I’m Daniel Meyer, a software developer since 1997.  I’m at Genesys in Indianapolis, Indiana, working on Java microservices on Amazon AWS for our PureCloud platform; in the past I’ve mostly been in C++, with a few years of InterSystems Caché thrown in there too. And some VB6 earlier on. (And 16-bit C for Windows before that, what?!)

Why Our Craft?

I don’t want to keep solving the same problem over and over – I want to go on and solve new ones.

I’m not talking so much about software products, where “the same problem” is a bit of a fuzzier concept and contextualizing an application to new technology (or scaling it up, or fitting it for a new market…etc.) can be challenging and new; rather I’m particularly speaking of the little things we figure out along the way as we design and implement a software system:

  • The carefully crafted regular expression with capture groups that helped you make a pervasive change using a few mass-replace operations instead of spending a day laboriously hand-typing it all;
  • The new way of thinking about a class of issues you just read about in a technical book;
  • Dead ends you want to remind yourself (and warn others) about so you don’t unwittingly try the same dead end next time

Unless I write down these types of things somewhere where I can find it, I forget all the specifics the next time a similar problem comes along, being left with only a will-o-the-wisp-like feeling that I’ve arrived at a solution before by taking a path I cannot now recall.  I end up doing a lot of re-deriving things I’ve previously figured out, and that takes time and energy away from new problems I could be solving.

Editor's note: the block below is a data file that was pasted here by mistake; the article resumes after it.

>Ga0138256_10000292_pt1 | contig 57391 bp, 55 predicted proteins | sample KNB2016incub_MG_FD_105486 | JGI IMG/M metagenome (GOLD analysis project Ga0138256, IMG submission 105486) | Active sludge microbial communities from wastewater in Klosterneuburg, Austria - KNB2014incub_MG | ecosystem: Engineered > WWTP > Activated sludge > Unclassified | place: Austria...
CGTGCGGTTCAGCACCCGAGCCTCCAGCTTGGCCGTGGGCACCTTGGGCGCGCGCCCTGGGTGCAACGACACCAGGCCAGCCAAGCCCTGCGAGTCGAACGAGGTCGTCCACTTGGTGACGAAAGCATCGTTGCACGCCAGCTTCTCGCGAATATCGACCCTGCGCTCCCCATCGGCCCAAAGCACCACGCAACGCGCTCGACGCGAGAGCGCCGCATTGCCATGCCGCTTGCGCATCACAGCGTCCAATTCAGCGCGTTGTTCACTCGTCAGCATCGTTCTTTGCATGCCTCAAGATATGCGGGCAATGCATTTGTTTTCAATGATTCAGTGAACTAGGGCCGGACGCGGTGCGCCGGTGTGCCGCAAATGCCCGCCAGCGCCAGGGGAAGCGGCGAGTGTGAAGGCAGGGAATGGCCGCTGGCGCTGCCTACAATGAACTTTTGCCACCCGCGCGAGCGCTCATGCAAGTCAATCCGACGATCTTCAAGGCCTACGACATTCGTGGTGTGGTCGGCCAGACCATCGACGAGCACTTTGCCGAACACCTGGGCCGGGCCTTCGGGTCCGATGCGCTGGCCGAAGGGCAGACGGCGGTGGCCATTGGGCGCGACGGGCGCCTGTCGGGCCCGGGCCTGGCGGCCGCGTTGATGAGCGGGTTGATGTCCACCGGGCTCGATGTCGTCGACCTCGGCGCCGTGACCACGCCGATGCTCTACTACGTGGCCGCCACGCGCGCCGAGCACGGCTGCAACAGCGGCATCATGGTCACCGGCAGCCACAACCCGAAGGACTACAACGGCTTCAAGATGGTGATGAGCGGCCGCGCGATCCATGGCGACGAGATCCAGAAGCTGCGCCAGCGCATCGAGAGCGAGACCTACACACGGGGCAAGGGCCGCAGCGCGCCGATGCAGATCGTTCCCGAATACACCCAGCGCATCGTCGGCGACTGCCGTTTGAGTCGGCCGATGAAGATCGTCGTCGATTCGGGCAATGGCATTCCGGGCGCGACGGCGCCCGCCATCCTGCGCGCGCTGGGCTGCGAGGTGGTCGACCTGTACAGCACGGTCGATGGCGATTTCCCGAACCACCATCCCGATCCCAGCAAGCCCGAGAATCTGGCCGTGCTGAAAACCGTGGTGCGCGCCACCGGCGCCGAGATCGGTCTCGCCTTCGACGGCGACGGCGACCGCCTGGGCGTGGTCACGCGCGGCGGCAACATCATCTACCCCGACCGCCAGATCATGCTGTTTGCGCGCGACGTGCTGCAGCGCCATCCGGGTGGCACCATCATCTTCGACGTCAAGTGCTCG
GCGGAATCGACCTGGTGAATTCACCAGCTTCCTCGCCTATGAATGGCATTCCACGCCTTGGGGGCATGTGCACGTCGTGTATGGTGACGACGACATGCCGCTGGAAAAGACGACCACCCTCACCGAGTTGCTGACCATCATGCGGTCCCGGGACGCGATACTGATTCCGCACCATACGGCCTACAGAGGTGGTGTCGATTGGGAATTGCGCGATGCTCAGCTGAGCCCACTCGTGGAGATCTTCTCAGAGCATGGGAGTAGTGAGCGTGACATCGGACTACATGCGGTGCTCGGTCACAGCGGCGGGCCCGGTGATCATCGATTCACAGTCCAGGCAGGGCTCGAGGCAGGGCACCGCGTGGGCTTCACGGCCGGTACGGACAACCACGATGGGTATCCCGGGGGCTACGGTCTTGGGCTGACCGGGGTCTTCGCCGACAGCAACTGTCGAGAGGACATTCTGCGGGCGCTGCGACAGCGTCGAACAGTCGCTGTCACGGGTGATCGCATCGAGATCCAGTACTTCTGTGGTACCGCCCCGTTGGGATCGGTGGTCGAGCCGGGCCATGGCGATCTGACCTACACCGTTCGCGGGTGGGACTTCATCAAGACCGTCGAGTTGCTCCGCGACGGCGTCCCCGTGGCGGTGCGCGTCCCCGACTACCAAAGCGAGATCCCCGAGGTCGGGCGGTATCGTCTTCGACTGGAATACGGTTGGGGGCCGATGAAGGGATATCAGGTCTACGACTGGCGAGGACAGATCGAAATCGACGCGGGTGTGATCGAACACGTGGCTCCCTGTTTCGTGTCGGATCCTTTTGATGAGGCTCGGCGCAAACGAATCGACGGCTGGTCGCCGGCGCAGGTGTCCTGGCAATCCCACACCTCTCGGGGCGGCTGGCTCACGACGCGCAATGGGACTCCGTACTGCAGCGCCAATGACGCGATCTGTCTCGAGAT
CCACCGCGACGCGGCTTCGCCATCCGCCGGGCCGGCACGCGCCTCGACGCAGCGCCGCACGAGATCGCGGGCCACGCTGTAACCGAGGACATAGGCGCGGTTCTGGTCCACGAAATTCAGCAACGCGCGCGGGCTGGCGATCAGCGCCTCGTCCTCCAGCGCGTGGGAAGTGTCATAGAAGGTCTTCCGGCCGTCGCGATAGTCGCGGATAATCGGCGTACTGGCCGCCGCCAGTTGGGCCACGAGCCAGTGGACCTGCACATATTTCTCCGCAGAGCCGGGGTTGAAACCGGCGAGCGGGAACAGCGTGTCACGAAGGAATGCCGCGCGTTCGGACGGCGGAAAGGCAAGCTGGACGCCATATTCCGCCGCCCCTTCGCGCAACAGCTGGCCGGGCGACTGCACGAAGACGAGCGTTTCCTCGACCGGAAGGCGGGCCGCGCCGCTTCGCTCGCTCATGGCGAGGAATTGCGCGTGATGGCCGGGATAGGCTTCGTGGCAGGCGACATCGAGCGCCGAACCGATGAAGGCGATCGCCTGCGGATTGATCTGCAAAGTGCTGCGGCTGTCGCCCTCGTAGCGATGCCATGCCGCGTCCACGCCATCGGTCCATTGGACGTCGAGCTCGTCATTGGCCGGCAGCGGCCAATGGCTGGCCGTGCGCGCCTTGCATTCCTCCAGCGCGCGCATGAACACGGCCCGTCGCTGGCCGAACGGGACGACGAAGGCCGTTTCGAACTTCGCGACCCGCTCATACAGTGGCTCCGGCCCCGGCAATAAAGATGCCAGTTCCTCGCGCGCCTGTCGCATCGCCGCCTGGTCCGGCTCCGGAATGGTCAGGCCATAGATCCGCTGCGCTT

Writing down what I learn aids not only my memory, but also my thinking process — I become a stronger problem solver by “teaching” things that I have just learned.  That’s how this blog is about our craft – it’s my professional musings as we go about the day-to-day task of trying to take our craft and make it better.

And the blog venue is just a place to jot these thoughts where I know where they are (and where they might even help someone else).


Daniel Meyer

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